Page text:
When teaching Jewish Studies, your role is to give your students the tools they need to embark upon what is ultimately going to be a personal journey toward spiritual and cultural identity. That is what makes it such a meaningful class to teach, though it does come with its challenges. You need to find ways to create an even playing field so that all the students in your class can learn, regardless of their level. After all, some will have a better understanding of their culture and skills than others. So, how do you bring it all together in school?
1) Open the communication channels
If you find that there is a disparity in knowledge, interest or engagement in class, don’t ignore it. Dedicating time to discuss the way your classroom is conducted will help you better understand your students’ needs. With younger pupils, make use of games, like educational apps for children, and simplified dialogue. An older group will be receptive to an actual open conversation with you about their expectations. Through these discussions, as suggested in this article on mixed ability-classes, you may find that:
- Some students are ahead of the class and feel held back.
- Other students feel left behind as they do not understand everything.
- You may be using educational techniques that do interest your students.
- The way your class is structured may not be optimal.
Once you’ve gained insights into how your class is perceived by your students, it is time to find ways to turn negatives into positives. Don’t hesitate to call upon your community for advice. Fellow teachers will have their own classroom setups and activities in place to alleviate the issues caused by having students at different levels. Taking it even further, your local Jewish community in general is bound to happily assist. Dignitaries can come in for guest lectures and special assignments to further establish Jewish Studies as a relevant addition to the curriculum. The goal is to make your students want to catch up to their classmates and/or learn more about their culture.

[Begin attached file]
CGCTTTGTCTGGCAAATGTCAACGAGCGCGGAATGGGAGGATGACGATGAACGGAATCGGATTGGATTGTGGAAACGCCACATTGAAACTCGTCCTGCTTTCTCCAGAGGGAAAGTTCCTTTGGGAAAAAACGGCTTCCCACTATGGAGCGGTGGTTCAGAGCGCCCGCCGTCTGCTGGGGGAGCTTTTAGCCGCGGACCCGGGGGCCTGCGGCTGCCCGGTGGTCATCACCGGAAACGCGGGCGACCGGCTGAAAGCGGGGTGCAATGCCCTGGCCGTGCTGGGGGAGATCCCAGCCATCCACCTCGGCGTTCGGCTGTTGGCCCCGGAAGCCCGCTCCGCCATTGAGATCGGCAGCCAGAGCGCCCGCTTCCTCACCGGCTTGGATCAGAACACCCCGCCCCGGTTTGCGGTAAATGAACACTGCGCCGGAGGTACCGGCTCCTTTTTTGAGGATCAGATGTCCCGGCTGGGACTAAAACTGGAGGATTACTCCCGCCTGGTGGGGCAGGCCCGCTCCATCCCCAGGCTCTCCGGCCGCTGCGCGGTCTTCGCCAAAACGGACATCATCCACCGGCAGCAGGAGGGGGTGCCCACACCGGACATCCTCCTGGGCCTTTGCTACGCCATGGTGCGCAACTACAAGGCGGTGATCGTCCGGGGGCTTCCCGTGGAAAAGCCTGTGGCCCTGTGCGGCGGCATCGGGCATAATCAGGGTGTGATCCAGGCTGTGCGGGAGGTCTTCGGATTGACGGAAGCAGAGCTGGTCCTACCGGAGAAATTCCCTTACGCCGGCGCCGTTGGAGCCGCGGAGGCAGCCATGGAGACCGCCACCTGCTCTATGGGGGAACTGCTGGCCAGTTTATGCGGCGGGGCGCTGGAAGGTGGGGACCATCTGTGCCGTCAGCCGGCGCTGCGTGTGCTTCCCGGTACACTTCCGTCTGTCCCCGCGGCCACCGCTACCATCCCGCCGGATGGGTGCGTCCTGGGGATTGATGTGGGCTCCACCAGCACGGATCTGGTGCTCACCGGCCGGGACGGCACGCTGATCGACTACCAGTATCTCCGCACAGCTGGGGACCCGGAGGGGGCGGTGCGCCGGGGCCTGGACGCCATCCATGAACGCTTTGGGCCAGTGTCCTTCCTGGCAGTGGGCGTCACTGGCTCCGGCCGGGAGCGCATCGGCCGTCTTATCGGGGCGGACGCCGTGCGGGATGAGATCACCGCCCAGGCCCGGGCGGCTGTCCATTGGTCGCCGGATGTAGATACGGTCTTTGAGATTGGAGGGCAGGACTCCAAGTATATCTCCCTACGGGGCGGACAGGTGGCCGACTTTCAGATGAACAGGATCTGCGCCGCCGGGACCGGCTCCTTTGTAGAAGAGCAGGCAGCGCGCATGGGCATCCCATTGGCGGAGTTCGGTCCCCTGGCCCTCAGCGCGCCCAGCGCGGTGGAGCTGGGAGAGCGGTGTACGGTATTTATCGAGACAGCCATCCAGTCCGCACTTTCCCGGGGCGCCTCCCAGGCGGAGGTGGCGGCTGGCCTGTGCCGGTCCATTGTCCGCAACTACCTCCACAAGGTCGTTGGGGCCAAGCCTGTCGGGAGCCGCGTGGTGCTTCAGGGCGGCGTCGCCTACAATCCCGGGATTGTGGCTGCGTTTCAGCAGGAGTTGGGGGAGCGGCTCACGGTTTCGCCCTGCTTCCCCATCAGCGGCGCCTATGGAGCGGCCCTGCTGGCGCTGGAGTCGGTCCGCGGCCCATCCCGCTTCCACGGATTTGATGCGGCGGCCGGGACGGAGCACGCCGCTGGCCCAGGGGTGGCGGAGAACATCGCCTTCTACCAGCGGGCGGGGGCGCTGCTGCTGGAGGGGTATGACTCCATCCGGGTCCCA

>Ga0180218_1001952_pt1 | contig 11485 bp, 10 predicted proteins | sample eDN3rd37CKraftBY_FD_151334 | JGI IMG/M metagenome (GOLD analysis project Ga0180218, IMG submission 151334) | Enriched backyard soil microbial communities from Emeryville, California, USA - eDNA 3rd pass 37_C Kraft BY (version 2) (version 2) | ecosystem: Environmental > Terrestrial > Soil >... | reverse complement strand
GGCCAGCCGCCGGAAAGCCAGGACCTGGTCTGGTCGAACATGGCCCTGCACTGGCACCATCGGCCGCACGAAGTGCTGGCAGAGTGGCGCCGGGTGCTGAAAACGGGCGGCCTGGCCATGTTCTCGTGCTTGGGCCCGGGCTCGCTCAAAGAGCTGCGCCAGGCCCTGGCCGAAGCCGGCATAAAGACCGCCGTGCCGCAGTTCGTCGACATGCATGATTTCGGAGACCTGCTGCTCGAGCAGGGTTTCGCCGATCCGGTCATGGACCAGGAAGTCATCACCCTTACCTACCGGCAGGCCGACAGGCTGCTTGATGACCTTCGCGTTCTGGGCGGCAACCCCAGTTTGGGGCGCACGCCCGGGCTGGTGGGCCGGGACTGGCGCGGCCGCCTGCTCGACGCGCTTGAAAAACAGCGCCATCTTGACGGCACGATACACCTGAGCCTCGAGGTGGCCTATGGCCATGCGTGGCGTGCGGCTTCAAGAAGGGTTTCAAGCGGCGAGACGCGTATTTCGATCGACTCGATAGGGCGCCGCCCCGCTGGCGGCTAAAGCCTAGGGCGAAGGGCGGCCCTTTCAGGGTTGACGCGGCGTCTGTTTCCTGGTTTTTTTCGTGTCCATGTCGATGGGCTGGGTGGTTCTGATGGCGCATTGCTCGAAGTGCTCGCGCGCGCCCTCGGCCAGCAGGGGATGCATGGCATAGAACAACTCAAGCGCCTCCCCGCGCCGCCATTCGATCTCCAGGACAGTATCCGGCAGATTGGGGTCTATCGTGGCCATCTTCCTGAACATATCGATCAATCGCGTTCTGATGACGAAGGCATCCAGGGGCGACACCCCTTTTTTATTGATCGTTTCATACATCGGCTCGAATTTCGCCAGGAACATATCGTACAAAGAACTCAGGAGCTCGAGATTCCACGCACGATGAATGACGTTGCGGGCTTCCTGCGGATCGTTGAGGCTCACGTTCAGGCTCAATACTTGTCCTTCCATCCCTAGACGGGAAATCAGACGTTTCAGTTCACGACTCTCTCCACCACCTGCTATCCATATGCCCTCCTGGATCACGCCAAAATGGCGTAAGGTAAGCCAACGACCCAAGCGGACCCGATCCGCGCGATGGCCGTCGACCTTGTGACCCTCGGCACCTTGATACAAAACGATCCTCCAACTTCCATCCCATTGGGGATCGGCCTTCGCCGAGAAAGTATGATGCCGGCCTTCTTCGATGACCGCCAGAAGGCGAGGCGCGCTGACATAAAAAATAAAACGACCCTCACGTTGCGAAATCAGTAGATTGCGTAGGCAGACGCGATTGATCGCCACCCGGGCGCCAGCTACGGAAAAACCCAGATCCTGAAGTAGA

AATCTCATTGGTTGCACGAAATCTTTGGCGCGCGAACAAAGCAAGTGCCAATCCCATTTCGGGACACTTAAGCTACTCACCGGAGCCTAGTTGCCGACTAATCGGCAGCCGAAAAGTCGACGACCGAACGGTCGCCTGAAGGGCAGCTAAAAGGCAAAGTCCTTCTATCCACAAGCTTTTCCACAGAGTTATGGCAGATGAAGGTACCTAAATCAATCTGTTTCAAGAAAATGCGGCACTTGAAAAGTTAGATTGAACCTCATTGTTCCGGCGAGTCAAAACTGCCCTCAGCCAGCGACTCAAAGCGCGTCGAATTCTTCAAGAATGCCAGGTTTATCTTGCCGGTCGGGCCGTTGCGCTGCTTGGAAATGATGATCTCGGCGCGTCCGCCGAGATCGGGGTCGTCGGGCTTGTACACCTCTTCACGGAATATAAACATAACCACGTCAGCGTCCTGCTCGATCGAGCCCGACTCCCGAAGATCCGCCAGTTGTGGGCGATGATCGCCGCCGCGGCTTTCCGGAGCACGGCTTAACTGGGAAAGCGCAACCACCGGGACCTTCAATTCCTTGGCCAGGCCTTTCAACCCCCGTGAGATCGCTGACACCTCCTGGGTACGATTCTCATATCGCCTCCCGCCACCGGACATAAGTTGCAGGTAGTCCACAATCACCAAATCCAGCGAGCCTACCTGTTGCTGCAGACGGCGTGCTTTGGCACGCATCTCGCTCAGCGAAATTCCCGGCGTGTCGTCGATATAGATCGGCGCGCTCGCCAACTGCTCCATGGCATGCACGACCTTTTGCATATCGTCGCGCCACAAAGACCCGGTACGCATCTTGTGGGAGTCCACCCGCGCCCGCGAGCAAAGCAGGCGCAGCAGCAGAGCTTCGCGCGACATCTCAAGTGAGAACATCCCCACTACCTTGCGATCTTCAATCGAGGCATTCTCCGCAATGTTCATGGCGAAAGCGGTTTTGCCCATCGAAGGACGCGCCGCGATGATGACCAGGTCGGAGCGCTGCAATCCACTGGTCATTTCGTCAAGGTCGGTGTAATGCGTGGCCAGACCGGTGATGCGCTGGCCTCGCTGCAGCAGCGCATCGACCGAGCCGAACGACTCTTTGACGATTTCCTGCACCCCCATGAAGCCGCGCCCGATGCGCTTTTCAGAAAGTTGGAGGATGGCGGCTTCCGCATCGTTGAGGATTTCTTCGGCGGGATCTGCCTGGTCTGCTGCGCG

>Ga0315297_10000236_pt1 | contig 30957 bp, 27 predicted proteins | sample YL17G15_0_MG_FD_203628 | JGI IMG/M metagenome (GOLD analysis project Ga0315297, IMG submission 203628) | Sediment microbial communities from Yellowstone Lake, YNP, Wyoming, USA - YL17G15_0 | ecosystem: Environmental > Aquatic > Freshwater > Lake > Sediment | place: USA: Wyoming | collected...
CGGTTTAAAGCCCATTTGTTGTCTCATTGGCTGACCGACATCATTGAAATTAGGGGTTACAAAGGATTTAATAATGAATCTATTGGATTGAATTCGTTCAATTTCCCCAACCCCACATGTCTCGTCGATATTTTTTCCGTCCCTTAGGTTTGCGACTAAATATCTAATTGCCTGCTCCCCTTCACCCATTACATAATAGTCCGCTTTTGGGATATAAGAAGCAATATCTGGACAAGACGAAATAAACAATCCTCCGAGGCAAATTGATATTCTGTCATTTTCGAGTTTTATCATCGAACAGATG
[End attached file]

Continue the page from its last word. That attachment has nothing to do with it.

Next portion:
3) Introduce new things to the classroom
Start differentiating how your classroom-sessions are run. Instead of always having your students work alone, make them work in groups and mix these up regularly. Eventually, weaker students will benefit from working with stronger ones. These stronger students will, in turn, feel validated for being able to put their knowledge to good use.
Educational apps for children, can greatly help both develop knowledge where lacking and give the topic at hand an undertone of “being a part of the real world”. In your students’ minds, if they can work from a tablet or a desktop app to learn in class, the subject matter must be relevant! Using these tools helps create a personalised trajectory for each student, playing to their strengths and weaknesses and leveling out the field so that everybody can learn as much as they should.
4) Welcome input from your class
Have your students actively participate in the creation of their own curriculum. Let them design a board game or aid them in developing their own educational apps for children. They will take pride in being able to deliver something that will benefit them and their fellow pupils. Often, you’ll see that these type of classroom-activities self-govern. Individual knowledge levels don’t matter that much anymore as everybody works together, learns together and grows together.
5) Let your students take it home with them
Educational apps for children are valuable tools to help your students fine tune their knowledge from the comfort of their home. It is also very comforting to their parents to see that you are tapping into modern resources to teach their children.
Want to learn more about how to implement modern resources into the classroom? Download our guide 'how to be a 21st century educator' below: